A Commentary on 'Local Public Service Television'

  • David Rushton

    Student thesis: Doctoral Thesis


    The Commentary and Portfolio (introduced in the form of Outputs at the end of each Chapter and particularly following Chapter Three) considers the public space that 'local public service television' might occupy. Taking an historical view and a protagonist or interventionist stance the author demonstrates that a demand for local communications through television broadcasting has had strong public support since the introduction of commercial regional television in the 1950s, although government and regulator have variously thwarted its introduction.
    The author's background for this task is unorthodox, emerging from a critical art education that questioned the role of institutional norms in the pursuit and interpretation of social knowledge. The methodology is therefore reflective and at times quixotic, working through a variety of methods and forms of organisation and practice in pursuit of what has long been an evident - if overlooked - public objective,the realisation of a more identity enhancing localised form of television broadcasting.

    Working with several formal and informal associations - including the Institute of Local Television, the Community Media Association, Scottish Association of Smallscale Broadcasters (SASB), The Broadcasting Trust, Media Access Projects Scotland (MAPS), Advisory Committee of (local) Television Operators (ACTO), United for Local Television (ULTV) and the Scottish Local TV Federation - the author has contributed reports and academic papers on local and community television, organised conferences and run small scale television channels under license exempt and shortterm licenses, responded to regulator consultations and drafted amendments to legislation while developing and testing technologies appropriate for delivering programmes to serve local purpose. Through 'local public service television' the author has sought greater representation of civic and cultural views, arguing and debating access to regulate local channels under local control, first on local cable, then as a fifth or sixth terrestrial channel to offer city TV and, most recently, to encourage the introduction of digital spectrum for local public service television to be made available throughout the UK.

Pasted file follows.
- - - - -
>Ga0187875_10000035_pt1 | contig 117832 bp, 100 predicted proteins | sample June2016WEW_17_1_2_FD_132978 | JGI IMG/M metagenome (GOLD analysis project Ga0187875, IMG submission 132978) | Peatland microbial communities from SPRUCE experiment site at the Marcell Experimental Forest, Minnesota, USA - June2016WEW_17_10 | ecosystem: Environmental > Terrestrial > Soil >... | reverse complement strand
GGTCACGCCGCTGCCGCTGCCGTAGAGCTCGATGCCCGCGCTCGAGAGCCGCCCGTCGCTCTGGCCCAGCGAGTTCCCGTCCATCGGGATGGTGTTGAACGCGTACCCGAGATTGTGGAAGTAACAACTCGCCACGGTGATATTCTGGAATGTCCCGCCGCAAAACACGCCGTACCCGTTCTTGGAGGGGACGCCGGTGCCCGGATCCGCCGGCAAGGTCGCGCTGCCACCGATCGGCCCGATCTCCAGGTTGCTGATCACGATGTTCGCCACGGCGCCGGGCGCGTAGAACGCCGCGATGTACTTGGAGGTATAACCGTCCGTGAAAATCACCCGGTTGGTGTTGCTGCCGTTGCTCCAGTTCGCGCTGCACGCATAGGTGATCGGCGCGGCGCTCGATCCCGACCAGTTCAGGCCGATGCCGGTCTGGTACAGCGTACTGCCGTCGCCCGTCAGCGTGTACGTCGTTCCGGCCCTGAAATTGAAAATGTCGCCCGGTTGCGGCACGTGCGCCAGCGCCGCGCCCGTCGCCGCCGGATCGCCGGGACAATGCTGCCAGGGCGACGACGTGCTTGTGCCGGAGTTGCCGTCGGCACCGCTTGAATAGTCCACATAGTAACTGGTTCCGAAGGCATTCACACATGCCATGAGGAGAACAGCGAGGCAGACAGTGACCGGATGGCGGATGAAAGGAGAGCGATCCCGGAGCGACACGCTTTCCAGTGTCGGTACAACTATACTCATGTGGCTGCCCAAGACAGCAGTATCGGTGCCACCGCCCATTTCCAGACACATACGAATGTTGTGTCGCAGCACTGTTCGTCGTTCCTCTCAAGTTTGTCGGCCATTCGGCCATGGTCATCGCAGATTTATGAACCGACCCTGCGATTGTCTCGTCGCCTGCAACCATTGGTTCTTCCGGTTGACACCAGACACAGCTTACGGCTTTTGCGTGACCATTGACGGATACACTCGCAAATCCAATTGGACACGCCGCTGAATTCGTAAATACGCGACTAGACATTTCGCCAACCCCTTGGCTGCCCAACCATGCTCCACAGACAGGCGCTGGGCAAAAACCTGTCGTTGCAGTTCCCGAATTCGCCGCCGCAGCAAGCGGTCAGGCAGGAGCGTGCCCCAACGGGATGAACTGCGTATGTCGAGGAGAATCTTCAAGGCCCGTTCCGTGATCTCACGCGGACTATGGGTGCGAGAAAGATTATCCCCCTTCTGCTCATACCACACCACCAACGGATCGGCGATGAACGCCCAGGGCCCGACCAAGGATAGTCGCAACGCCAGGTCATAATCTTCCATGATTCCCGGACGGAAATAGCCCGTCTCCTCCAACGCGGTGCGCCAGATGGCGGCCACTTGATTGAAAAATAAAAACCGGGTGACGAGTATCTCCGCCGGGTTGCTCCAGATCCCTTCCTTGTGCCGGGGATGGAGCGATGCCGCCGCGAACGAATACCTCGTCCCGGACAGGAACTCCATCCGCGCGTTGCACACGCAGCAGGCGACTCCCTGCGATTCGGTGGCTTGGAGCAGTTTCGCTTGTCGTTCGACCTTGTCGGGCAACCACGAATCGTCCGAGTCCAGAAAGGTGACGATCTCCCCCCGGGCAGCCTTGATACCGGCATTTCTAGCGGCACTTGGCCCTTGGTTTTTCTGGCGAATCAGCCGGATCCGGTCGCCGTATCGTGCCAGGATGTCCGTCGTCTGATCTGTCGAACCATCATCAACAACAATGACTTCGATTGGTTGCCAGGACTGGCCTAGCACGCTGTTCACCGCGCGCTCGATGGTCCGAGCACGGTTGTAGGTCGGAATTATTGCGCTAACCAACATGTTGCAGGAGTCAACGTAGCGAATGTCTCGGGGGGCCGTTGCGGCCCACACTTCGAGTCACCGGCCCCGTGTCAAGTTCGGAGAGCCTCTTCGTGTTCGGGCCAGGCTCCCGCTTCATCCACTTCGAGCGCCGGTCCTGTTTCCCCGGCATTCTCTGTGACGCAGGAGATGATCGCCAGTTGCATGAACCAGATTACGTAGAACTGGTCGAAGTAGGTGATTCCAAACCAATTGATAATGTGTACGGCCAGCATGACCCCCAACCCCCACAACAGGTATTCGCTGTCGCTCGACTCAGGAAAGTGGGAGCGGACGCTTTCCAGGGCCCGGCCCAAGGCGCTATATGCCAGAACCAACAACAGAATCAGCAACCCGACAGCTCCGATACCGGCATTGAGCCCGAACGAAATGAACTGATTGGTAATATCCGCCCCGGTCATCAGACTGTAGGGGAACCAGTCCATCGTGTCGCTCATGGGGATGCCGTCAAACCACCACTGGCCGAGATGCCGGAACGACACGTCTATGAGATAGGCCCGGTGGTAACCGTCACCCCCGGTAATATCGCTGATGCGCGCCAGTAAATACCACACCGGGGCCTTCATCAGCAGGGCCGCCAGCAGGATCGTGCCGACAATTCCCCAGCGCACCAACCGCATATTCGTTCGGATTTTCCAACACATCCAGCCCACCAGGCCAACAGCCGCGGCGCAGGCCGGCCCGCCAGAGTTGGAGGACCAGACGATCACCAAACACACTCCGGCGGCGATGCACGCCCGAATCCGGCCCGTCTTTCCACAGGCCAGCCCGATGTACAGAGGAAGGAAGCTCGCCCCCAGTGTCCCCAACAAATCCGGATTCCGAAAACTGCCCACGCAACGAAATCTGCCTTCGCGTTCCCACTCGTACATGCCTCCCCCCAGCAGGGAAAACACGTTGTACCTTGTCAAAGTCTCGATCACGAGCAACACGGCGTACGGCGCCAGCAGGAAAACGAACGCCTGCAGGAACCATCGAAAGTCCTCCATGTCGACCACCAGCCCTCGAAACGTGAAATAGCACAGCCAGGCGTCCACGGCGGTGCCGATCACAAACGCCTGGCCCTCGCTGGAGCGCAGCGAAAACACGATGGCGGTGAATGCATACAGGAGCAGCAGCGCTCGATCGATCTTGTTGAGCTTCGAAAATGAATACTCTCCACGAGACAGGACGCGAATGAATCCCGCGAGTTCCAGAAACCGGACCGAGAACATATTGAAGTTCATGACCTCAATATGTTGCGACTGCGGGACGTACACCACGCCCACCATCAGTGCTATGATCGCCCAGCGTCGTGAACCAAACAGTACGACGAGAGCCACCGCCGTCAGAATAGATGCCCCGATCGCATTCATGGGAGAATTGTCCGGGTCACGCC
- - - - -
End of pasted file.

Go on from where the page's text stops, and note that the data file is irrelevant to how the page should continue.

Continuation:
Date of AwardFeb 2008
    Original languageEnglish
    SupervisorStephen Lacey (Supervisor)


    • Public Service Television
    • Local TV
    • Community TV

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